10 facts about marine litter…
1. A plastic bottle left on the beach may last for more than 450 years in the marine environment.
2. Plastic makes up the vast majority of marine litter, and unfortunately never truly goes away.
3. The amount of marine litter found on UK beaches has more than doubled in the last 15 years.
4. It’s estimated that 6.4 million tonnes of litter enter the sea annually.
5. On average there are 46,000 pieces of plastic floating in every square mile of ocean.
6. Approximately 8 million individual pieces of marine litter enter the sea every day.
7. Around 4.5 trillion cigarette butts litter the environment every year.
8. Sadly 94% of Fulmars in the North Sea have ingested plastic.
9. Since the 5p plastic bag charge in the UK, there has been an 80% reduction in the number of bags given out in supermarkets.
10. 37% of marine litter comes directly from the public. Refuse, Reduce, Reuse & Recycle!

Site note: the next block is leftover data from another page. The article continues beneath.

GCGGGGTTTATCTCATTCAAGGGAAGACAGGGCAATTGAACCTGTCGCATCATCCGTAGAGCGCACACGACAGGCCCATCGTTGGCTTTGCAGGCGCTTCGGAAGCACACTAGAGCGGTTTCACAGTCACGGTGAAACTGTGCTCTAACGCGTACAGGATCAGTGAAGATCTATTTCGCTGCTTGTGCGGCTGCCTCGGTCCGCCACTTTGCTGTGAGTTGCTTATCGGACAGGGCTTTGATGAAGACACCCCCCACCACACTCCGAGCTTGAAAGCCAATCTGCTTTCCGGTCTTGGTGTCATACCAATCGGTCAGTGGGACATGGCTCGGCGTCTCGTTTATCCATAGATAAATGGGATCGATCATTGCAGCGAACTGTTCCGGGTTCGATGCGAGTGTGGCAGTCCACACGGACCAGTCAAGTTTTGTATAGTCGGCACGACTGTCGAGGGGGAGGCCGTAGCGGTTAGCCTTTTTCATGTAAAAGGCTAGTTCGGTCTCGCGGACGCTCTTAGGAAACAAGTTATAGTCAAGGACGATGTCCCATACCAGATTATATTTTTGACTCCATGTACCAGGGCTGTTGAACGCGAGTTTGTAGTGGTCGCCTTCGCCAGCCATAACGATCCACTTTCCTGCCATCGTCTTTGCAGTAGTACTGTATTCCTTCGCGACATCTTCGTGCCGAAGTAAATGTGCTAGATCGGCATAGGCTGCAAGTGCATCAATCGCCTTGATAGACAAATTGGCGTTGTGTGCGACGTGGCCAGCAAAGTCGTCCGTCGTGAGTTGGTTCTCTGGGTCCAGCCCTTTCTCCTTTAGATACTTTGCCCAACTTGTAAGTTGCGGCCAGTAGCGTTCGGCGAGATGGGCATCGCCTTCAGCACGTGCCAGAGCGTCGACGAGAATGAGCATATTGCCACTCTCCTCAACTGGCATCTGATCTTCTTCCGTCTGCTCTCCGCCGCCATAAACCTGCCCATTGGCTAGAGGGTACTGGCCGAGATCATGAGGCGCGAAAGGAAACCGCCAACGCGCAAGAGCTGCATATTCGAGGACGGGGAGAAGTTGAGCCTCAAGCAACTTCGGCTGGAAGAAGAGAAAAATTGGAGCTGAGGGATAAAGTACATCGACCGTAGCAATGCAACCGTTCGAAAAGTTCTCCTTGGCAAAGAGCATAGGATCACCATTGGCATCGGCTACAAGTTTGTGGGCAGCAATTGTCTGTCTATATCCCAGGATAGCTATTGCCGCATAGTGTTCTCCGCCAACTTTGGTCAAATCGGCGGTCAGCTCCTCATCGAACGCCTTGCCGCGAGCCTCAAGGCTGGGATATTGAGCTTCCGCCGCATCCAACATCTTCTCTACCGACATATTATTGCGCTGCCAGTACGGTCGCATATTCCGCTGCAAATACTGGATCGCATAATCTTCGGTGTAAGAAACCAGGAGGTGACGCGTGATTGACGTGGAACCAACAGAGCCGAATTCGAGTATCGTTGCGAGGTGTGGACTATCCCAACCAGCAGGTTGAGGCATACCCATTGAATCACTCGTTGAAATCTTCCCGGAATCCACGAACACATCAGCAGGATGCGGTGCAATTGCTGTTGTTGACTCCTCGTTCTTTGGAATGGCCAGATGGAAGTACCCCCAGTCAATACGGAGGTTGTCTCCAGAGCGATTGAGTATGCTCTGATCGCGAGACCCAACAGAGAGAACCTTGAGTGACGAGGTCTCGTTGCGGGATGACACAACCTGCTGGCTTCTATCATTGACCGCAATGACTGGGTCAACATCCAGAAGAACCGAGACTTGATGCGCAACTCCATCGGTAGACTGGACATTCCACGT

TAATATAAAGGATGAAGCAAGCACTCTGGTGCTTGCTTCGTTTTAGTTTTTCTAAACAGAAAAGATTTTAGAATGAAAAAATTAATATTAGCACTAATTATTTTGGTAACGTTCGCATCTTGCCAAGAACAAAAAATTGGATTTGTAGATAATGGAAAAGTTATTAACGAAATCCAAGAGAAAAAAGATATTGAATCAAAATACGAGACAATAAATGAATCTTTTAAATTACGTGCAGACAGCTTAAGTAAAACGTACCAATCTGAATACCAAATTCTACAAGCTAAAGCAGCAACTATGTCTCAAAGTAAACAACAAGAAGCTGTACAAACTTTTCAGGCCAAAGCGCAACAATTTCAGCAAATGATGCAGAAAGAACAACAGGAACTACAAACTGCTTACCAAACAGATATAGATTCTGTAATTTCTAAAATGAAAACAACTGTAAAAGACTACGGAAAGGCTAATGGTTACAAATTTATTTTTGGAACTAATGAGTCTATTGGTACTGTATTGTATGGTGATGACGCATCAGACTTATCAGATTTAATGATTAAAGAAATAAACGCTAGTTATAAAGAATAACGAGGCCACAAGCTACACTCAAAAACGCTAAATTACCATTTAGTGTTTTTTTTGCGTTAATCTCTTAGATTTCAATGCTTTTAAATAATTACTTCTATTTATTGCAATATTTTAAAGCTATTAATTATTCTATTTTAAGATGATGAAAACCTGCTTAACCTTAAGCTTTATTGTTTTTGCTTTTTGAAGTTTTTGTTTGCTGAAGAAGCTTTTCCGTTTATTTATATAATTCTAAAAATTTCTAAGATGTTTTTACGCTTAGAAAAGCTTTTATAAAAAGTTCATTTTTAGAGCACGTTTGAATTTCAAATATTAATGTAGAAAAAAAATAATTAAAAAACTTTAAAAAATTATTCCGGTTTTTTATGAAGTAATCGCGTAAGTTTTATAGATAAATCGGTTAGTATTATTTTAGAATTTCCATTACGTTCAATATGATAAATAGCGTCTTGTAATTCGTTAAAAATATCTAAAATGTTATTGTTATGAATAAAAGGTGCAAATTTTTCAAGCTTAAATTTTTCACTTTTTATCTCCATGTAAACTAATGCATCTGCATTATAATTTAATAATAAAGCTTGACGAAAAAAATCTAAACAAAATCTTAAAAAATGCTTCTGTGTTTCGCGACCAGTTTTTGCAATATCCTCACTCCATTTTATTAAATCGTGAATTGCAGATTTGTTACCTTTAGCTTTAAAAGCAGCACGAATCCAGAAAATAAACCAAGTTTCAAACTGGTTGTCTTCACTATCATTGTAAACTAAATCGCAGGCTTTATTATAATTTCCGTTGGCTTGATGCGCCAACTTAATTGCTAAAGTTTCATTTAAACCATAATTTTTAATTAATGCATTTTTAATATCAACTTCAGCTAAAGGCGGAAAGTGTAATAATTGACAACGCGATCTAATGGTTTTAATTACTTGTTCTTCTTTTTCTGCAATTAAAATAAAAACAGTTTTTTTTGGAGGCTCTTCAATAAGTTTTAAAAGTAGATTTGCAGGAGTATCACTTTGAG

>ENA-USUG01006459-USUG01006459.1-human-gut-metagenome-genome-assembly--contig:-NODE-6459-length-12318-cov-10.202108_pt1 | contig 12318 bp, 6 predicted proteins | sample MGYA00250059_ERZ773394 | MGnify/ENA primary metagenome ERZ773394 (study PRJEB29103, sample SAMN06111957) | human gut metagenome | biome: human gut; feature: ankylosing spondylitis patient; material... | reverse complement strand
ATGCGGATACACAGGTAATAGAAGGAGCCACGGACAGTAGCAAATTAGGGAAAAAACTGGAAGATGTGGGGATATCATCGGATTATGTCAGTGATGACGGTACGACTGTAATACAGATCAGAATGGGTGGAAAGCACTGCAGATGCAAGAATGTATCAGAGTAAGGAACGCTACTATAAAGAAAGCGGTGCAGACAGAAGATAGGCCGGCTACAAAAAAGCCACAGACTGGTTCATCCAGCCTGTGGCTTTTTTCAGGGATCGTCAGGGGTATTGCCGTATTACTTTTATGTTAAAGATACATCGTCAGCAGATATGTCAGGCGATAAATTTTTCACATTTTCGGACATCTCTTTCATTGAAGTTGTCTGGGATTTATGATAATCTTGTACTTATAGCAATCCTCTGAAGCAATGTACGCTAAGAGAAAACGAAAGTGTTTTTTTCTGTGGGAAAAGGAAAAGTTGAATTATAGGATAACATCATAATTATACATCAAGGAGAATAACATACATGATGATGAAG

What can you do to help reduce plastic pollution?
Beach cleans, and general litter picking, are great ways to help ease the problem.
Even if you can only spare a couple of minutes, the small pile of litter in the pictured here was picked up in a #2minutebeachclean.
If you do this every time you visit the beach (or any waterway) you can make a really positive difference.
On a beach clean, it’s fun to see who can find the weirdest item of marine litter.
But the most common items you are likely to find are:
– plastic bottles
– fishing net/rope
– plastic bags
– crisp/sweet wrappers/food packaging
– plastic ‘nurdles’ (shipped to be melted down to make things out of plastic)
– cotton bud sticks
– cigarette butts
– wet wipes
Do you use any of the above items?
You can help reduce marine litter by refusing these items so that there are less in the system.
Also, see our 9 tips for living with less plastic for more ideas to reduce plastic pollution.
Change can begin with you!
Find out more. Understand the problem. Be aware. Spread the word. Start a positive chain reaction.
Be the change! 🙂
You might also want to consider joining Surfers Against Sewage to help them with their work protecting our marine environment.